I needed to find the courage in my heart to say goodbye… It was one of the hardest moments I had faced at that time. Many of you, I’m sure have seen a loved one at the door of eternity. You may or may not believe, but death brings the reality of what may lie beyond our breathe. One never knows when they will breathe their last one.
Mom was with Va-Vor throughout her sickness. Not a day went by without being there to care for her, even in the nursing home. During the final hours of my grandmother’s life she was surrounded by her sister Hilda, husband Gilbert (I was named after my grandfather), along with her two daughters Anne and Cecelia.
My mom knew it was time…. The air was filled with the aroma of flowers and death, yet there was peace and tranquility. My mom saw the signs and knew Va-Vor was slowly passing from here to heaven. Before she went through the door of Eternity, mom wanted reassurance Va-Vor would meet Jesus on the other side. You see my grandmother was raised Catholic and the phrase etched in her mind was, “Born a Catholic, die a Catholic”.
Mom began her relationship with the Lord in 1978 when she became a Christian.. Mom’s greatest desire is to see all of her family in heaven, so she proceeded to share the gospel message with Va-Vor one more time. Nights prior she had been reading the gospel of John and Romans to her because she saw the days were short. Simply ‘Believe’ is the message given.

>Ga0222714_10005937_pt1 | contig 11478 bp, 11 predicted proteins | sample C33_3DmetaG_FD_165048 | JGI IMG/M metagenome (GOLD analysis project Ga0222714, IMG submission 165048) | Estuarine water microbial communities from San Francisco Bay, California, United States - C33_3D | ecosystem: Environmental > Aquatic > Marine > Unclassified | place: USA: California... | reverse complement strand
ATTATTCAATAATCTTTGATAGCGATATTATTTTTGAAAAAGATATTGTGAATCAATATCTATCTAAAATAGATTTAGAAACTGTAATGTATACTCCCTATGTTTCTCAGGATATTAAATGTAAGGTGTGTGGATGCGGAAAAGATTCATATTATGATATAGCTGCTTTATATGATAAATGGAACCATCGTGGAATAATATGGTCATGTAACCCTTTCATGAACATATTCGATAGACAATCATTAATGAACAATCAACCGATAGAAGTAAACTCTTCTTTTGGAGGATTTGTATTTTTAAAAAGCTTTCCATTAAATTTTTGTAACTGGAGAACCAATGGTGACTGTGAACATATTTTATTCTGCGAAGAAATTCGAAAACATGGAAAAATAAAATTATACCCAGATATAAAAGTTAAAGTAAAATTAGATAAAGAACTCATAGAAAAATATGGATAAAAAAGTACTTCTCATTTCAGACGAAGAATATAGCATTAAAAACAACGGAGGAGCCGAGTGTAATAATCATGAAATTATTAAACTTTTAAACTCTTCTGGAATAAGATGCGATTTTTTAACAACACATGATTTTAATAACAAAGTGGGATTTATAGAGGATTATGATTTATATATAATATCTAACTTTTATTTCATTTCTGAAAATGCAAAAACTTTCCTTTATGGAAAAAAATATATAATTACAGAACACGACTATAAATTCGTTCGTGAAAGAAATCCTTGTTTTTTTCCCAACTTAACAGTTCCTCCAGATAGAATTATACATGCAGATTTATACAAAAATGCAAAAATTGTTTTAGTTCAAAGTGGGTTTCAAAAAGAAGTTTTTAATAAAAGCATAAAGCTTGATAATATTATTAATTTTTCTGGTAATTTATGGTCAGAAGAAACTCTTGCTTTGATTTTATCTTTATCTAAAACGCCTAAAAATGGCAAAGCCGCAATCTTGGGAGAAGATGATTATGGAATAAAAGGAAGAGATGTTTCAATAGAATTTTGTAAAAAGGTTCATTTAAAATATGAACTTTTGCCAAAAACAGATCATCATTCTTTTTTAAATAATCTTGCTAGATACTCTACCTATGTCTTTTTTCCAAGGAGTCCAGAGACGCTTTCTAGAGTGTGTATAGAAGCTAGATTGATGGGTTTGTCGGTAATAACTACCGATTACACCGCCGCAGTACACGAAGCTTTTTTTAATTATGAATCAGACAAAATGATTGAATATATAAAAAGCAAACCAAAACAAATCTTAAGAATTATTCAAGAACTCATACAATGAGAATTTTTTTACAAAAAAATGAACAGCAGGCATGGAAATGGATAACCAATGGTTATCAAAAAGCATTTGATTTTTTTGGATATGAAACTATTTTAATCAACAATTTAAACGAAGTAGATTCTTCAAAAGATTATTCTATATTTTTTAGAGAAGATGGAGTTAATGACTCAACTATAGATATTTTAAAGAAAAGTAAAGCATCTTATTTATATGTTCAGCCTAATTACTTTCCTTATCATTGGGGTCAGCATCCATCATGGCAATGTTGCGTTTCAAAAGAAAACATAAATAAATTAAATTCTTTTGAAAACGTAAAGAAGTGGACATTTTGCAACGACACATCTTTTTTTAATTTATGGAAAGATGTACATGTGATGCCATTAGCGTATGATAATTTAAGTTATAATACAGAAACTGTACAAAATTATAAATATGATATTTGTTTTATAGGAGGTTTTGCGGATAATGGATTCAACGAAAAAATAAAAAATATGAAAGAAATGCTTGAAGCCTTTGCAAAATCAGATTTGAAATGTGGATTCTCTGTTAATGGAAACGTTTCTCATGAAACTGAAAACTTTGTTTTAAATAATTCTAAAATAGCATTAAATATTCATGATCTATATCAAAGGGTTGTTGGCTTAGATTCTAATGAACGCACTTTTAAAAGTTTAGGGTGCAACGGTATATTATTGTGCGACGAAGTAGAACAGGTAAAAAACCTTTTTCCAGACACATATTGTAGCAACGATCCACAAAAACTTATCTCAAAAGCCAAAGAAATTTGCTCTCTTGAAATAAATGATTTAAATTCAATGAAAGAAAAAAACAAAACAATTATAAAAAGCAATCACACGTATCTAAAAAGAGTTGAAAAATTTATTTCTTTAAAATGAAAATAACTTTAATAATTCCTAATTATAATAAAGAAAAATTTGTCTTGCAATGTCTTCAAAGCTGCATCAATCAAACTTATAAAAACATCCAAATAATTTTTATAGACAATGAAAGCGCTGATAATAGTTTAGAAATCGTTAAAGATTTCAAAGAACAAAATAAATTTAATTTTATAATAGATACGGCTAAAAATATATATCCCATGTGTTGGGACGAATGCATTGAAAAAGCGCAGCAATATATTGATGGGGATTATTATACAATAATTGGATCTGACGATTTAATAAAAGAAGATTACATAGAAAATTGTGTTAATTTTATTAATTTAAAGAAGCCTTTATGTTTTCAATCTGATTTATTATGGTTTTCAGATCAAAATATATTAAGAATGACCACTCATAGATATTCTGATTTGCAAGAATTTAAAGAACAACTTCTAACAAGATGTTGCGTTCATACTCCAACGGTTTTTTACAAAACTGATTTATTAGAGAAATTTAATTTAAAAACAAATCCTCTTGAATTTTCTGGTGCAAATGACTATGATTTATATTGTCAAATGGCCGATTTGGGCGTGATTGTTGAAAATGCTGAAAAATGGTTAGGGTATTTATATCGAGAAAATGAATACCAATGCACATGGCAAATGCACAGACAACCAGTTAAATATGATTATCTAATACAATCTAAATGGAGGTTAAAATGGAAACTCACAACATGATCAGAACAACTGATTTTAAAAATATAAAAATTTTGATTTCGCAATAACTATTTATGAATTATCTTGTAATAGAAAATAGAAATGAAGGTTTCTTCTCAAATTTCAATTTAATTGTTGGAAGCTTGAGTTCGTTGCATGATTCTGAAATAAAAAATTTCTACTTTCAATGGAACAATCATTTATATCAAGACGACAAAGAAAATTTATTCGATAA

So as my grandmother lay on the bed, with only sighs and moans to respond, mom began sharing one more time the gospel message. She read from the book of John. Time was slipping, the clock was ticking and only moments were left. Here is the last conversation between my mom and grandmother, to her final breath.
Mom — “Mom, are you ready to meet Jesus?”
Mom — “look at the door, who is standing there waiting for you?”
Mom — “It’s Jesus! Look who is with him, it’s your baby sister Madeline”
Mom — “They are waiting for you to walk through the door”
Mom — “If you are worried about dad, I am going to take care of him. He will be fine.”
Mom — “Its ok to go, Jesus will take your hand”
Mom — “I love you mom, its time to be with Jesus”
As her breaths slowly grew heavier she slowly began to fade away. With her last breath, a sweet sound of chimes went through the room and a breeze passed by. She died peacefully and with a smile on her face.
Mom always called Va-Vor “My China Doll” yet her death through Alzheimer’s took away any facial features that made her recognizable. My mom’s prayer was that she would walk into the funeral home and see her “China Doll”. Its funny how we tend to think God doesn’t hear our prayers, but He does. Looking at my grandmother in the casket with her pink dress on and usual smile on face, with warm glow… we knew she was at peace in heaven with Jesus and her family who had gone on before her.